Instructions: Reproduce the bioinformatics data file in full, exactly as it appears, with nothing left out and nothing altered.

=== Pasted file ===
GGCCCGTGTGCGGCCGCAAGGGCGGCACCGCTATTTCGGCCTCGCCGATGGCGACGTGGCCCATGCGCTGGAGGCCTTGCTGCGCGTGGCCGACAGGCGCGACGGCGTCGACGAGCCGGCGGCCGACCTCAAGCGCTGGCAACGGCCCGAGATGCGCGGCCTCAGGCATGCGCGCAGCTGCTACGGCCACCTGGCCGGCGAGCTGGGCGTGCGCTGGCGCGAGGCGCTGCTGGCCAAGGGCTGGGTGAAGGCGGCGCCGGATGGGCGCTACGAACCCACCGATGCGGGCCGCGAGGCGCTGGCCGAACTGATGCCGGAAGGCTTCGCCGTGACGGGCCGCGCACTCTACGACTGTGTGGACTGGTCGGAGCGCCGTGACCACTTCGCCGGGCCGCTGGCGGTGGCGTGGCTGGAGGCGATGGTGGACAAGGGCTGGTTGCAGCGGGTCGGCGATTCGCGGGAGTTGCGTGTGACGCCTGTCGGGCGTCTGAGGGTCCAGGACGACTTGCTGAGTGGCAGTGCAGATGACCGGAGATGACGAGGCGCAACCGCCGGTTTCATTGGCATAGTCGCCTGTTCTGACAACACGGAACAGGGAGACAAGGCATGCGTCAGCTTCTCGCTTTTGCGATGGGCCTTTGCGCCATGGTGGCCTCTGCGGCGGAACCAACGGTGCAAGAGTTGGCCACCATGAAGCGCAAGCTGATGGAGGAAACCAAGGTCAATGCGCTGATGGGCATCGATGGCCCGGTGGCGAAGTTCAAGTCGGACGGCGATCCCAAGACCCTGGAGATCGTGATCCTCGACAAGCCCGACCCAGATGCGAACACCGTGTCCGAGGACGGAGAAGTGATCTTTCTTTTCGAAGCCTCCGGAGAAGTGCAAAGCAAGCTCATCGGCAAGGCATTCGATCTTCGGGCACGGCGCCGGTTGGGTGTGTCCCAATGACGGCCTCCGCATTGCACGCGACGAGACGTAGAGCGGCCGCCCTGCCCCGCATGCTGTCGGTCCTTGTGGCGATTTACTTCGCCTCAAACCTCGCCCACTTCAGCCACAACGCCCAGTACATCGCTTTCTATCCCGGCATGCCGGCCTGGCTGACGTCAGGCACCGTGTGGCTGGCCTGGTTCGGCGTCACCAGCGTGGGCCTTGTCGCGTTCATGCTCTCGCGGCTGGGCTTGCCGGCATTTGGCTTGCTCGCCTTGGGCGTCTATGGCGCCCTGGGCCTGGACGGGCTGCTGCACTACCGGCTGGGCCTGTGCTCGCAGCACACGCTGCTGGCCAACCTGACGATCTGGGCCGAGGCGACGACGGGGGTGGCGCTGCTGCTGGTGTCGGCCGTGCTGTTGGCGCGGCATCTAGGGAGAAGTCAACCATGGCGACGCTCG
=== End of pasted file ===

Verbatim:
GGCCCGTGTGCGGCCGCAAGGGCGGCACCGCTATTTCGGCCTCGCCGATGGCGACGTGGCCCATGCGCTGGAGGCCTTGCTGCGCGTGGCCGACAGGCGCGACGGCGTCGACGAGCCGGCGGCCGACCTCAAGCGCTGGCAACGGCCCGAGATGCGCGGCCTCAGGCATGCGCGCAGCTGCTACGGCCACCTGGCCGGCGAGCTGGGCGTGCGCTGGCGCGAGGCGCTGCTGGCCAAGGGCTGGGTGAAGGCGGCGCCGGATGGGCGCTACGAACCCACCGATGCGGGCCGCGAGGCGCTGGCCGAACTGATGCCGGAAGGCTTCGCCGTGACGGGCCGCGCACTCTACGACTGTGTGGACTGGTCGGAGCGCCGTGACCACTTCGCCGGGCCGCTGGCGGTGGCGTGGCTGGAGGCGATGGTGGACAAGGGCTGGTTGCAGCGGGTCGGCGATTCGCGGGAGTTGCGTGTGACGCCTGTCGGGCGTCTGAGGGTCCAGGACGACTTGCTGAGTGGCAGTGCAGATGACCGGAGATGACGAGGCGCAACCGCCGGTTTCATTGGCATAGTCGCCTGTTCTGACAACACGGAACAGGGAGACAAGGCATGCGTCAGCTTCTCGCTTTTGCGATGGGCCTTTGCGCCATGGTGGCCTCTGCGGCGGAACCAACGGTGCAAGAGTTGGCCACCATGAAGCGCAAGCTGATGGAGGAAACCAAGGTCAATGCGCTGATGGGCATCGATGGCCCGGTGGCGAAGTTCAAGTCGGACGGCGATCCCAAGACCCTGGAGATCGTGATCCTCGACAAGCCCGACCCAGATGCGAACACCGTGTCCGAGGACGGAGAAGTGATCTTTCTTTTCGAAGCCTCCGGAGAAGTGCAAAGCAAGCTCATCGGCAAGGCATTCGATCTTCGGGCACGGCGCCGGTTGGGTGTGTCCCAATGACGGCCTCCGCATTGCACGCGACGAGACGTAGAGCGGCCGCCCTGCCCCGCATGCTGTCGGTCCTTGTGGCGATTTACTTCGCCTCAAACCTCGCCCACTTCAGCCACAACGCCCAGTACATCGCTTTCTATCCCGGCATGCCGGCCTGGCTGACGTCAGGCACCGTGTGGCTGGCCTGGTTCGGCGTCACCAGCGTGGGCCTTGTCGCGTTCATGCTCTCGCGGCTGGGCTTGCCGGCATTTGGCTTGCTCGCCTTGGGCGTCTATGGCGCCCTGGGCCTGGACGGGCTGCTGCACTACCGGCTGGGCCTGTGCTCGCAGCACACGCTGCTGGCCAACCTGACGATCTGGGCCGAGGCGACGACGGGGGTGGCGCTGCTGCTGGTGTCGGCCGTGCTGTTGGCGCGGCATCTAGGGAGAAGTCAACCATGGCGACGCTCG